You don't have to look further than its price tag to spot the attraction of LG's RZ-15LA66. Just £250 for a 15in LCD TV? Even the budget-focused likes of Goodmans can barely manage that. Yet here the deal comes from a genuine big-name brand with more direct LCD experience than you can shake a stick at. Surely the 15LA66 has to be too good to be true?
As usual with LG, the 15LA66 is a cute looker. Its slender flame benefits from a classy simplicity and clear understanding that sometimes the subtle things in life - like the slender reflective strip under the screen, and tastefully arched pedestal - can make the difference.
Connectivity is good, with LG squeezing in an RGB Scart, an aerial input,an S-Video input, a composite video input, stereo audio inputs, a headphone jack and even, pleasingly, a D-Sub PC input.The fact that you can use the 15LA66 as a PC monitor as well as a TV makes its price tag seem even more appealing.
Aside from that PC compatibility, though, there aren't really any other interesting features to report. In fact, the only thing we noticed during a search for features was how aggravatingly small the text of the onscreen menus is!
With nothing else to detain us, we might as well just get straight into assessing the 15LA66's performance. Which quickly presents itself as a mixture of the good and the indifferent.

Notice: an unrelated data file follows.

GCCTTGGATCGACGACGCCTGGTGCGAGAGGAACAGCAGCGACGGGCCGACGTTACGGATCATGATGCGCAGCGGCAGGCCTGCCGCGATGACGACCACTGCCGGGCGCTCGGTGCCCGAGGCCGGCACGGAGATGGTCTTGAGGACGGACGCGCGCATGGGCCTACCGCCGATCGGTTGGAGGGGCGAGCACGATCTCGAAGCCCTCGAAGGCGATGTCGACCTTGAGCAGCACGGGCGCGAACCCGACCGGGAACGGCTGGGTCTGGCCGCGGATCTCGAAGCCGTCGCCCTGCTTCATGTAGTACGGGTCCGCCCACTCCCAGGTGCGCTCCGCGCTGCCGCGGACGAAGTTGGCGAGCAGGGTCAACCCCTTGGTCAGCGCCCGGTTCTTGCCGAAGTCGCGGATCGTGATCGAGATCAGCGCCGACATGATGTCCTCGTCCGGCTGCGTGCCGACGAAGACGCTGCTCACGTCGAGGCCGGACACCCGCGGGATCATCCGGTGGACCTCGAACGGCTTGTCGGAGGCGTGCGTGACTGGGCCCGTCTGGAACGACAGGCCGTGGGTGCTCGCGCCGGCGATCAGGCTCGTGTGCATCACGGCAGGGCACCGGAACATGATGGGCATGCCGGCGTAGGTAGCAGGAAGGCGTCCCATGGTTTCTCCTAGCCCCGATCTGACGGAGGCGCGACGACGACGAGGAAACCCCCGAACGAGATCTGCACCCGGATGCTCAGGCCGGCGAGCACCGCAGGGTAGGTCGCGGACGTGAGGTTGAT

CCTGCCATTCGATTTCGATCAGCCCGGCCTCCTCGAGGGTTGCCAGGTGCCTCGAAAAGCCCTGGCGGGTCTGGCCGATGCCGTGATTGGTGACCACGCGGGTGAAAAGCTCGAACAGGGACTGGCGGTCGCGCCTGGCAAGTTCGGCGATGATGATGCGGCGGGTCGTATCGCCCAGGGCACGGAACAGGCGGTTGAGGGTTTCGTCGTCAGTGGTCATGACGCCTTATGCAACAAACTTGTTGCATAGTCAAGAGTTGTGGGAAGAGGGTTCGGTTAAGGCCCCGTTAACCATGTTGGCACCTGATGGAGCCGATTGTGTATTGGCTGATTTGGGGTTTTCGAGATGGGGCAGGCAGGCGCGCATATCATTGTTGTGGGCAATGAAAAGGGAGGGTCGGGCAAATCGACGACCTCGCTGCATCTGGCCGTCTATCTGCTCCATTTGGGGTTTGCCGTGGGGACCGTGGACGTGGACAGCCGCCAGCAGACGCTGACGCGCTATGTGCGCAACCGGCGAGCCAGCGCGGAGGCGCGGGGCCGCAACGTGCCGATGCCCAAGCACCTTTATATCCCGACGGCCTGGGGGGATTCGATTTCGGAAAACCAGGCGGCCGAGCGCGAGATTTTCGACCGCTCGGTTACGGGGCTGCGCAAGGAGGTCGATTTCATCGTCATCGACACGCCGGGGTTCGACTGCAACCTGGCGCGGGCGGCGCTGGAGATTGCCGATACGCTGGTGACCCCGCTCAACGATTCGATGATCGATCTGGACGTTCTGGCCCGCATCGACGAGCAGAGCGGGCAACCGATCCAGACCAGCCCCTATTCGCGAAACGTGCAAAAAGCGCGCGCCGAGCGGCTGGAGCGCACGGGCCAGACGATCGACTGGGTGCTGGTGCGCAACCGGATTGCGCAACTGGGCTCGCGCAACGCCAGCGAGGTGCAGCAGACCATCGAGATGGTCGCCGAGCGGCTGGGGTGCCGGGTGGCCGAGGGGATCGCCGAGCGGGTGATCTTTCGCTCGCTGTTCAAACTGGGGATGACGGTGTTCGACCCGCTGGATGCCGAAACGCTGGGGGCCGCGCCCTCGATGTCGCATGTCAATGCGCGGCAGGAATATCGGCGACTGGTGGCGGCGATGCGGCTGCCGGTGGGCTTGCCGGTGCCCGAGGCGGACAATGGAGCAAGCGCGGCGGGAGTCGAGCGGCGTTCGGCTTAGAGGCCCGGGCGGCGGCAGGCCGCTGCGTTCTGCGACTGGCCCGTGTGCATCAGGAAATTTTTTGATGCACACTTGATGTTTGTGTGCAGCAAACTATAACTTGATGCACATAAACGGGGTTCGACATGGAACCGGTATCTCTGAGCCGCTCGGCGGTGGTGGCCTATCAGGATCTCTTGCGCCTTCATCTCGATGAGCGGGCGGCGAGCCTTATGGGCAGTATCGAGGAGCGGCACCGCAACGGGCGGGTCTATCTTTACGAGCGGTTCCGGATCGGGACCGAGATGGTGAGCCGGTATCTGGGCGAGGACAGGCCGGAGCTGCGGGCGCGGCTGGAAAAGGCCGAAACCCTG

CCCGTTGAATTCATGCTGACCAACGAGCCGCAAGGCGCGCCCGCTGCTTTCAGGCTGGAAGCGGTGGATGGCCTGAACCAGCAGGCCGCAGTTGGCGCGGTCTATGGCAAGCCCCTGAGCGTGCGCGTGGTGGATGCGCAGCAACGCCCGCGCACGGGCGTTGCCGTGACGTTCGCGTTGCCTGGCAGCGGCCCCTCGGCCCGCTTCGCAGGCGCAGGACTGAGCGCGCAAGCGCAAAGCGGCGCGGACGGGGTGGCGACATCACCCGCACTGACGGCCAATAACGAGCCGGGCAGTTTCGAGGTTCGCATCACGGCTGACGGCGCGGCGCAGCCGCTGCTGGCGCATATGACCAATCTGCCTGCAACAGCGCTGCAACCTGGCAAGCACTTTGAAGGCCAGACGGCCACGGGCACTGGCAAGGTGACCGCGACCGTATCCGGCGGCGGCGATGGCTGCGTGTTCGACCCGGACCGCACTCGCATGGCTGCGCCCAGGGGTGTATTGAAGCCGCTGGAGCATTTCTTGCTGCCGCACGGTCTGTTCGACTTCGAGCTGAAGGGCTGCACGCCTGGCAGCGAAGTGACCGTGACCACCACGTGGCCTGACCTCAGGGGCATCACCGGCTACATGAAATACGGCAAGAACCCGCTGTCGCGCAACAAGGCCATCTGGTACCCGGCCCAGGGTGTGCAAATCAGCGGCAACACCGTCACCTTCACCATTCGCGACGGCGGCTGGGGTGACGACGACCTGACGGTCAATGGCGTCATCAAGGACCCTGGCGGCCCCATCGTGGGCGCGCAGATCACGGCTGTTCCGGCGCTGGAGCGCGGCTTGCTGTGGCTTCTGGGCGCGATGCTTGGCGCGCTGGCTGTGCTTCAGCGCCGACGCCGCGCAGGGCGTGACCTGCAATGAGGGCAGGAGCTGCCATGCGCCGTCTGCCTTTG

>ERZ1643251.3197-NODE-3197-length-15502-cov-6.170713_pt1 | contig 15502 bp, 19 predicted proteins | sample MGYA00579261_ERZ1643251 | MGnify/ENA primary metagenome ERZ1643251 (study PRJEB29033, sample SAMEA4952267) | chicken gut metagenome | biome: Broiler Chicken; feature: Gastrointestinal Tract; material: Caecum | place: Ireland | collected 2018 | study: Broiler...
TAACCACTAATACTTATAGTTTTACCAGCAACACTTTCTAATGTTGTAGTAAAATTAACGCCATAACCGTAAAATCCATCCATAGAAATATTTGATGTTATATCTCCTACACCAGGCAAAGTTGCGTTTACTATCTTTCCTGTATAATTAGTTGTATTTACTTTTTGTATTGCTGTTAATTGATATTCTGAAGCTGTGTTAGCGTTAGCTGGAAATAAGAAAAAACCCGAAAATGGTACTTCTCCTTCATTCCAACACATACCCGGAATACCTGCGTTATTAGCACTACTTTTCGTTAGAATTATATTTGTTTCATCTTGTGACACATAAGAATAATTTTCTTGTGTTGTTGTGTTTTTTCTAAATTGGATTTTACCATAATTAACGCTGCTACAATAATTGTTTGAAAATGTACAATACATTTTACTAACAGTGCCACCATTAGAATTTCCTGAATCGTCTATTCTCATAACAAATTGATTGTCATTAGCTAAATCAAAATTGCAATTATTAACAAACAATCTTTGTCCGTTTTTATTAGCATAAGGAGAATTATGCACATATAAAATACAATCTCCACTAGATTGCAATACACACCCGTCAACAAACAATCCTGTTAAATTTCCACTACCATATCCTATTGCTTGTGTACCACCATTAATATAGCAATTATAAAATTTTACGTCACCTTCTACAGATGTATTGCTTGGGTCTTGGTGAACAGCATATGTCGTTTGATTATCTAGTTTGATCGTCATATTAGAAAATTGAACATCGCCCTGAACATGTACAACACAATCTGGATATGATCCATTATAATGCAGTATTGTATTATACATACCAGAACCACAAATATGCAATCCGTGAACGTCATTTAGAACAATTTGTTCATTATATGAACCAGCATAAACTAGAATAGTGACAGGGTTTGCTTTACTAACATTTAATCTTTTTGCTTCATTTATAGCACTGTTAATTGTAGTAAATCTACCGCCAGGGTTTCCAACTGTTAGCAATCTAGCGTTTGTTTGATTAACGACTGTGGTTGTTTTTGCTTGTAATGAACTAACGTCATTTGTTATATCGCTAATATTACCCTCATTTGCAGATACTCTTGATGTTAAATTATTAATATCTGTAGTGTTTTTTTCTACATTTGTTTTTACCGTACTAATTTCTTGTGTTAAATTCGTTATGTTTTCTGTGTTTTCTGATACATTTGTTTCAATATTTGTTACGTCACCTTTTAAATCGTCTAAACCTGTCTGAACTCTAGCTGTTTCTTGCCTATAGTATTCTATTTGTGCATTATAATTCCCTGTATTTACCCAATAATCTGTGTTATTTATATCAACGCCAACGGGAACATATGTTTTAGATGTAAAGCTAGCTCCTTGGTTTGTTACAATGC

Heading up the good stuff are its colours.Their tone, in particular, deserves major credit for being so overwhelmingly natural. Even lowlit skin tones, always a stern test of any LCD TV's colour fidelity, look completely believable, avoiding the common tendency to introduce an undercurrent of green.
Colours also earn kudos for the vibrancy and noiselessness of their saturations, ensuring that your eye is always engaged by the screen's pictures in spite of its small dimensions.
The 15LA66's suppression of LCD's common problems with blurring over motion is to be applauded,too - as is the fact that for the most part, its black levels are solid enough (without ever being spectacular, mind) to give pictures a sense of depth and scale.
We have to qualify our comments about the black levels, though,on account of what looks like LCD light spillage along the picture's top and bottom edges. And now that we're into the less impressive things about the 15LA66, we may as well report its other key picture deficiency: softness. For some reason the picture doesn't look as detailed or sharp as similar sized efforts from some rivals - most notably Philips.
Sonically, the 15LA66 is par for the small LCD course - which is to say it suffers a depressing shortage of bass, sometimes distorts at loud volumes,but is generally reasonably clear and punchy with standard daytime TV fodder.
In the end our feelings towards the 15LA66 are pretty neutral.The picture's softness and light seepage problems are impossible to ignore, even in the presence of some pictorial strengths. But,for just £250, nobody can have any real grounds for complaint. John Archer